Democratic presidential candidates began their race for the White House with a forceful vow to reject big money, but with less than five days until the Iowa caucuses kickstart the nominating process, the contest has been flooded with super PAC ads and dark-money spending.
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Although most of the frontrunners pledged to not accept big money, super PACs technically operate independently of the campaigns. That allows candidates to distance themselves from the groups. And increasingly, as donors look to sway the race, the messages being aired by the PACs are going negative.
An ad backed by the Democratic Majority for Israel’s political action arm began airing attack ads in Iowa against Sen. Bernie Sanders, according to The New York Times. According to an average of national polls, Sanders is in first place in Iowa, spurring concerns among moderates that the avowed democratic socialist could ultimately clinch the nomination.
The ad includes one voter airing concerns about Sanders’ heart attack.
“I do have some concerns about Bernie Sanders’ health, considering the fact that he did have a heart attack,” an Iowan says in the ad. The Democratic Majority for Israel was formed last year and has not yet disclosed its donors. According to Politico, the ad is backed by a $681,000 TV buy blanketing the airwaves in the week before the caucuses.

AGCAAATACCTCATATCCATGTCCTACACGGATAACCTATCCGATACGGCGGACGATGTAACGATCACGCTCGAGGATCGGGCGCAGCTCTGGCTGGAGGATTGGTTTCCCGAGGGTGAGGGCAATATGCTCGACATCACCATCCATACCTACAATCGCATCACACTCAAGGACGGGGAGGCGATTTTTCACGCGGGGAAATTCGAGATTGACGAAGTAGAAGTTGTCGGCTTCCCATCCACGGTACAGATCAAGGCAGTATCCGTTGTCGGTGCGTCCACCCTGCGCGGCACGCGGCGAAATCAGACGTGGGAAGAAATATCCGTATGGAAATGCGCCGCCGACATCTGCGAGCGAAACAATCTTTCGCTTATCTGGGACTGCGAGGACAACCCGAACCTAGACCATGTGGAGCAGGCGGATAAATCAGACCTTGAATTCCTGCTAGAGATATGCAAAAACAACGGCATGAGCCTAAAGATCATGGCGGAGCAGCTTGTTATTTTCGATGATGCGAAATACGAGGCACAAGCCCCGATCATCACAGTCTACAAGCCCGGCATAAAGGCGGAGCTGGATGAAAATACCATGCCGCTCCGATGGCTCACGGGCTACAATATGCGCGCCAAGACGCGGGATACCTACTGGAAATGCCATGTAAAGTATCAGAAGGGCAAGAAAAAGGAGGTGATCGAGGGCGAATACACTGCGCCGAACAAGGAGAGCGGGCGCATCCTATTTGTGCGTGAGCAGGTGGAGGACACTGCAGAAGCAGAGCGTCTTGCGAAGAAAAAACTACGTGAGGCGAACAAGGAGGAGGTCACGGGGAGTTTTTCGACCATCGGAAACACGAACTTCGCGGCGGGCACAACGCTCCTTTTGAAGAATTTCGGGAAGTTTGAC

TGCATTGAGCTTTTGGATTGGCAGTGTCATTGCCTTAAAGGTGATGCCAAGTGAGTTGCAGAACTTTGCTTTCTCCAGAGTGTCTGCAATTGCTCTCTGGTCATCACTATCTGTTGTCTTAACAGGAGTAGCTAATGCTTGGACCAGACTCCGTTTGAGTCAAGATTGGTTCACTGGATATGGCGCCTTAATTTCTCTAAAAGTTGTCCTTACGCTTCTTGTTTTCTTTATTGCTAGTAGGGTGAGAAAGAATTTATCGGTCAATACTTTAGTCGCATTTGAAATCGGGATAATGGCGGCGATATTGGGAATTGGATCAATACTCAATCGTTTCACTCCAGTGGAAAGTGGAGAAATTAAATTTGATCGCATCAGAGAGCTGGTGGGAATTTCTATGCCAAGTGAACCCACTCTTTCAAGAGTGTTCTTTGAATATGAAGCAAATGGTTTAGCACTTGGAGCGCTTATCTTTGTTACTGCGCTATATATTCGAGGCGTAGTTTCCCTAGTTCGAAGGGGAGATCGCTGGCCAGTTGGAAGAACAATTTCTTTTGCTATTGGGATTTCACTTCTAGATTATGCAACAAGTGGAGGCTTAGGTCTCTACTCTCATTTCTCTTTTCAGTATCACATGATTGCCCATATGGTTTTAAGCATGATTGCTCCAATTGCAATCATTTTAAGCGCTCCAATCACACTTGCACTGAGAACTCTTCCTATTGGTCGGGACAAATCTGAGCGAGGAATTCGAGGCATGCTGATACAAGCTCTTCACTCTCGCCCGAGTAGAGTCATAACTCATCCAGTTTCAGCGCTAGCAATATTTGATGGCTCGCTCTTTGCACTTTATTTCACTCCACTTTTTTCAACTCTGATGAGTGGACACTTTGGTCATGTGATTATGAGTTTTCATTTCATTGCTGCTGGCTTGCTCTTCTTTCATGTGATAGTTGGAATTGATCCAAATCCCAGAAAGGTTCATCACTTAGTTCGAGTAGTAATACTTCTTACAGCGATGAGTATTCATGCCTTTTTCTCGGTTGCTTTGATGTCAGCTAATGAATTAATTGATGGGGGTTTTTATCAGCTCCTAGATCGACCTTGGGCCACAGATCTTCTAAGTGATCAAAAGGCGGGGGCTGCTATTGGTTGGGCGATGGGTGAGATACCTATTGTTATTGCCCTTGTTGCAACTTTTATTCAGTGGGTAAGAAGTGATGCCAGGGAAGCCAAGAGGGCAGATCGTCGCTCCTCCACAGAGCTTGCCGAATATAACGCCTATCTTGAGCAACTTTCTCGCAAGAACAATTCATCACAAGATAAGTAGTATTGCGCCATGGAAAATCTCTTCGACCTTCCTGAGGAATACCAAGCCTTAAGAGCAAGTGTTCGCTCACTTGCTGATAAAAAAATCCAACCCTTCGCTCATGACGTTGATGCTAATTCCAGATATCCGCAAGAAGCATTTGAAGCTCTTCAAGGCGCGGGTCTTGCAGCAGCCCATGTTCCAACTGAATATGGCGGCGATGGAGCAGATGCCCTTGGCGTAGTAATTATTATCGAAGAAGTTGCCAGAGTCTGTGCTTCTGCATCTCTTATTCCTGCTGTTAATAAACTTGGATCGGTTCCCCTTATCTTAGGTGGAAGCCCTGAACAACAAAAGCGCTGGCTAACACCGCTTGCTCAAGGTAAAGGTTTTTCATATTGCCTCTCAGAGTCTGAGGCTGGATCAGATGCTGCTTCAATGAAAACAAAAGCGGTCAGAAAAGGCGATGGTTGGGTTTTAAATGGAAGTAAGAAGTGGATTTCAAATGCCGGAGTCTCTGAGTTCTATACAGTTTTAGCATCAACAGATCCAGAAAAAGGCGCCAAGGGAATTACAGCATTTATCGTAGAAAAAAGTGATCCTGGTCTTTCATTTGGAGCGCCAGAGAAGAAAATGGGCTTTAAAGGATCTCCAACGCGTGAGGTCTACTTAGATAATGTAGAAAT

In an email to supporters, Sanders' campaign used the negative ad and the outside spending groups to raise money for his campaign. By the end of Wednesday, his campaign announced that it had raised more than $1.3 million.
All told, outside groups have spent more than $14 million in television ads, radio ads and others campaigning on the Democratic presidential race, Politico reported. At least 27 different organizations have spent money on some type of ad or communication in the Democratic primary, Politico reported.
Unite the Country, a super PAC supporting former Vice President Joe Biden, is one of the biggest spenders, pouring more than $4.5 million into TV ads. Biden initially pledged not to accept PAC money but he reversed course in late October because of low fundraising. Biden is among the leaders in a wide field of candidates seeking their party's backing to run against incumbent President Trump.
A veterans group supporting Pete Buttigieg in New Hampshire spent roughly $610,000 on TV ads, according to the Center for Responsive Politics, and a nurses union backing Sanders — who is one of the biggest critics of PAC money — spent about $280,000 on ads. Buttigieg demurred when asked whether he’d call on the organization to not spend money on his behalf: “I’m not going to get involved in that,” he said.
Two PACs recently spent about $350,000 supporting Andrew Yang, who recently qualified for the February debate in New Hampshire, where the first primary election is typically held and the second state to hold a nominating contest.
Among top candidates, Sens. Elizabeth Warren and Amy Klobuchar are the only ones not receiving backing from major outside groups.